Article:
A good place to start considering the history of medical education in the United States (and Canada) is with the Flexner report. In 1910 Abraham Flexner, an educator and member of the research staff of the Carnegie Foundation, published a comprehensive report of the state of medical education in the United States and Canada. The release of this study was the culmination of a two year study during which Flexner surveyed all 155 medical and osteopathic educational institutions in the United States and Canada that granted M. D. or D. O. degrees at the time. You can read the full report here.
Flexner concluded that the education offered by these institutions was substandard, there were too many of them, and that free-standing educational institutions were hard-pressed to produce the funding necessary to maintain a quality level of education. He made several suggestions:
- the schools should have minimum admission standards: a high school education and at least two years of college level or university science.
- medical schools should be 4 years in duration: two years of basic sciences and two years clinical.
- “proprietary” schools should be closed or incorporated into universities.
It’s hard to overestimate the effect of the Flexner Report. From the year of its publication to 1935 89 medical institutions closed their doors. Particularly hard hit were the osteopathic institutions. Some have said that this was part of the assault on competing disciplines launched by the American Medical Association that has continued to this day.
The number of physicians fell from 173 per 100,000 to 125 per 100,000 and it stayed at roughly that level until 1960 as population increased due to a modest expansion in the number of institutions and number of graduates per class. The guiding philosophy was to produce fewer but better doctors and that philosophy has endured to the present day.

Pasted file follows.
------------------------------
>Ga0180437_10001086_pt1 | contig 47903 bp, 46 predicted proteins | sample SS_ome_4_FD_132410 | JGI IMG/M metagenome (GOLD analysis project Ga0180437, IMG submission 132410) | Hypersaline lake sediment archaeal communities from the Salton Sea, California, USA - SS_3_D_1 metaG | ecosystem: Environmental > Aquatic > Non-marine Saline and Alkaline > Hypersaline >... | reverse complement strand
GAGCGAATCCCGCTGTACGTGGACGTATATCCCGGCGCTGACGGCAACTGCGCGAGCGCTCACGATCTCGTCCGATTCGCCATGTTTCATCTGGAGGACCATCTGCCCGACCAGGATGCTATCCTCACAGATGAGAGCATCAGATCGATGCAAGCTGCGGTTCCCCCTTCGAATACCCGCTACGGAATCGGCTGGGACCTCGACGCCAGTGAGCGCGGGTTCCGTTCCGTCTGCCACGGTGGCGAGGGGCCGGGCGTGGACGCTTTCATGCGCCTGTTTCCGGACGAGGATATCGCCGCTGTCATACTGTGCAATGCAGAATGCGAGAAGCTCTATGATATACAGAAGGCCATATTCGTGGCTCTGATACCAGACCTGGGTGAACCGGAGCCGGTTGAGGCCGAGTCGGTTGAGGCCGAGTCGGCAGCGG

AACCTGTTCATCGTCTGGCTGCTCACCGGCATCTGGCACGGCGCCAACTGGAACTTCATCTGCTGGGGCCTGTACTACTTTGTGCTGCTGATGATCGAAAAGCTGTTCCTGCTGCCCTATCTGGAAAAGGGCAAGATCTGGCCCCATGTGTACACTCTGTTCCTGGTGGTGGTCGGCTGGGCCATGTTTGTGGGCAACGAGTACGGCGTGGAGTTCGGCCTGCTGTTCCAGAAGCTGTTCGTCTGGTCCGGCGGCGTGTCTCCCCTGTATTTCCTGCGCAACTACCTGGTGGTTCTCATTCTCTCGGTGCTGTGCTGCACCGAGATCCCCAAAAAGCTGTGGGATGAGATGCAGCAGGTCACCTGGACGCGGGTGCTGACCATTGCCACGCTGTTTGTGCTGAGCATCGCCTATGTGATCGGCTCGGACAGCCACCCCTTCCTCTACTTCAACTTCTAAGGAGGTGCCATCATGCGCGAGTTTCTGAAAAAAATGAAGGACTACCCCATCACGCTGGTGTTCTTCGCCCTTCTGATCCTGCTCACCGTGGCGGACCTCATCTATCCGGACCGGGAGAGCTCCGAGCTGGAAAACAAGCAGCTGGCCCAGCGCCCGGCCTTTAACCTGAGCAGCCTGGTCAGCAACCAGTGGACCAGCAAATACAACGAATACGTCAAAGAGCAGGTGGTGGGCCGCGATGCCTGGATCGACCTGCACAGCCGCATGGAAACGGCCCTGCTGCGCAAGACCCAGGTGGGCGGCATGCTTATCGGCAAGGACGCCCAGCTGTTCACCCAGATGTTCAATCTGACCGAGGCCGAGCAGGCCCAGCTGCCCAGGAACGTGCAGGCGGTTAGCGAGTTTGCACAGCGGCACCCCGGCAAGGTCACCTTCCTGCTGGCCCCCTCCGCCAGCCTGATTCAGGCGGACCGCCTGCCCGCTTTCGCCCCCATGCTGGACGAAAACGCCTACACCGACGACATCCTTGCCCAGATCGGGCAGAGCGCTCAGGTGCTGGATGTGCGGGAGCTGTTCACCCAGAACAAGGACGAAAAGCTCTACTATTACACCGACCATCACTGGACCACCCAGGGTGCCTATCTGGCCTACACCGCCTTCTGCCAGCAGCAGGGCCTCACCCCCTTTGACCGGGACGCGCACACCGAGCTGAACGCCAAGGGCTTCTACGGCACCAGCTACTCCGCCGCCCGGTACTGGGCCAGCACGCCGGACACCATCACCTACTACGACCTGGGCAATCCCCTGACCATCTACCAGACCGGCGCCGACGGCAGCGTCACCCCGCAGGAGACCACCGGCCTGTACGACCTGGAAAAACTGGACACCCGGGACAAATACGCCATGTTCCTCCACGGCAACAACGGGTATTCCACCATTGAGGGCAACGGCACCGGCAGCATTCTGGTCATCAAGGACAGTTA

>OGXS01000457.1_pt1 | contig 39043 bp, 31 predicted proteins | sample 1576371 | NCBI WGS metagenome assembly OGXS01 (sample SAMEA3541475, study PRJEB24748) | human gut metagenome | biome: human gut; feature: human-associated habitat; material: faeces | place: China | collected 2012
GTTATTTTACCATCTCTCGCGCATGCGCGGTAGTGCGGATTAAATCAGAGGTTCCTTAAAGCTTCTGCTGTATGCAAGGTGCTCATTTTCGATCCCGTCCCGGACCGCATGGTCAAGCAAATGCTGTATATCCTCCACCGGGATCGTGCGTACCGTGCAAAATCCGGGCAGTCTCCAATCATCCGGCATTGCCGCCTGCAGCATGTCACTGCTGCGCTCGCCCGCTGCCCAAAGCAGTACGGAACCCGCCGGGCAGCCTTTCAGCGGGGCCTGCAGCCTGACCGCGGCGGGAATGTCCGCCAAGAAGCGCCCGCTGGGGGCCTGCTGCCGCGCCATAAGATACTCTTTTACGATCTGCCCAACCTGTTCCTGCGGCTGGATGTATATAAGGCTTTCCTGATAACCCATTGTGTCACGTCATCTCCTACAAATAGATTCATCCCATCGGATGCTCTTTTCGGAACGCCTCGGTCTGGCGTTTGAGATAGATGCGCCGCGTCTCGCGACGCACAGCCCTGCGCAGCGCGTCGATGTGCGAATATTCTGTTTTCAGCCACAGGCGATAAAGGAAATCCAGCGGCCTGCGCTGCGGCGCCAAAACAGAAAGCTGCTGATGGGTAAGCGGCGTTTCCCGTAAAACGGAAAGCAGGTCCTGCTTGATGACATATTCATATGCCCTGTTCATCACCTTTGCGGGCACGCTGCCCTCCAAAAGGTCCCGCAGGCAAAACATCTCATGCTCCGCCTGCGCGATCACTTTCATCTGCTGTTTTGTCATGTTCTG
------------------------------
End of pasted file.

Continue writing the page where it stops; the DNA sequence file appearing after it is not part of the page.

In 1959 the Surgeon General Consultant Group on Medical Education produced a report known as the Bane Report which concluded that there was an impending physician shortage of some 40,000 physicians. As a result of this report and intense efforts by the Kennedy and Johnson administration from 1965 to 1980 the number of physicians graduation rose from 7,849 to 16,935, where it’s stayed ever since.
One of the key factors in this increase was the program of Graduate Medical Education subsidies which are provided through the Medicare system. Under this system roughly $80,000 is paid by Medicare for each and every medical resident in the country.
Although the number of physicians trained per year in the United States has remained fairly constant over the last 25 years the number of physicians has managed to keep pace with the natural increase in population over the period by the increasing numbers of International Medical Graduates (IMG’s). In other words we’ve imported enough doctors trained elsewhere to make up for the inadequate supply of medical graduates produced here. Today IMG’s constitute roughly 23% of the total number of physicians (and comprise a substantially higher proportion of doctors in major cities).
In recent weeks there’s been a lively discussion going on in the blogosphere on the subject of reforming the health care system in the United States. The comments to this post at Dean’s World are particularly interesting. Gary Becker and Richard Posner have posted their thoughts on the subject. And economists Mark Thoma and Andrew Samwick have conducted an interesting debate on the subject at WSJ Econoblog.
One thing that many commenters have missed is that in order for market forces to have any real influence on the availability and cost of health care in the United States there must be a functioning market in health care. Some have mentioned the problems of asymmetrical information in this regard.
But it’s clear from the history of medical education in the United States that the supply of physicians has been very carefully regulated and has only been increased as a result of enormous government subsidies. Medical training has not responded either to the increased population in the country or to the larger expenditures on health care per capita and as a percentage of GDP over the period. There are many possible conclusions that could be drawn from this but I see no way to draw the conclusion that medical education responds to anything resembling a market. We aren’t producing more doctors even though we’re spending a lot more money on health care.
In my view we should be producing many, many more physicians—possibly an order of magnitude more—for practical, economic, and moral reasons. We should be training physicians here and exporting them to the world rather than draining the developing world of medical professionals. The application of modern training technology to medicine can more than satisfy the concerns raised by Abraham Flexner nearly a century ago.
The Flexner Report
SciencePolicy: On the physician-supply debate
Economic and Demographic Trends Signal an Impending Physician Shortage, Cooper et al.
Making the Case for More U. S. Medical Students
Re-thinking physician supply: moving beyond the MD, DO, IMG dance
National Issues for the International Medical Graduates (PowerPoint presentation)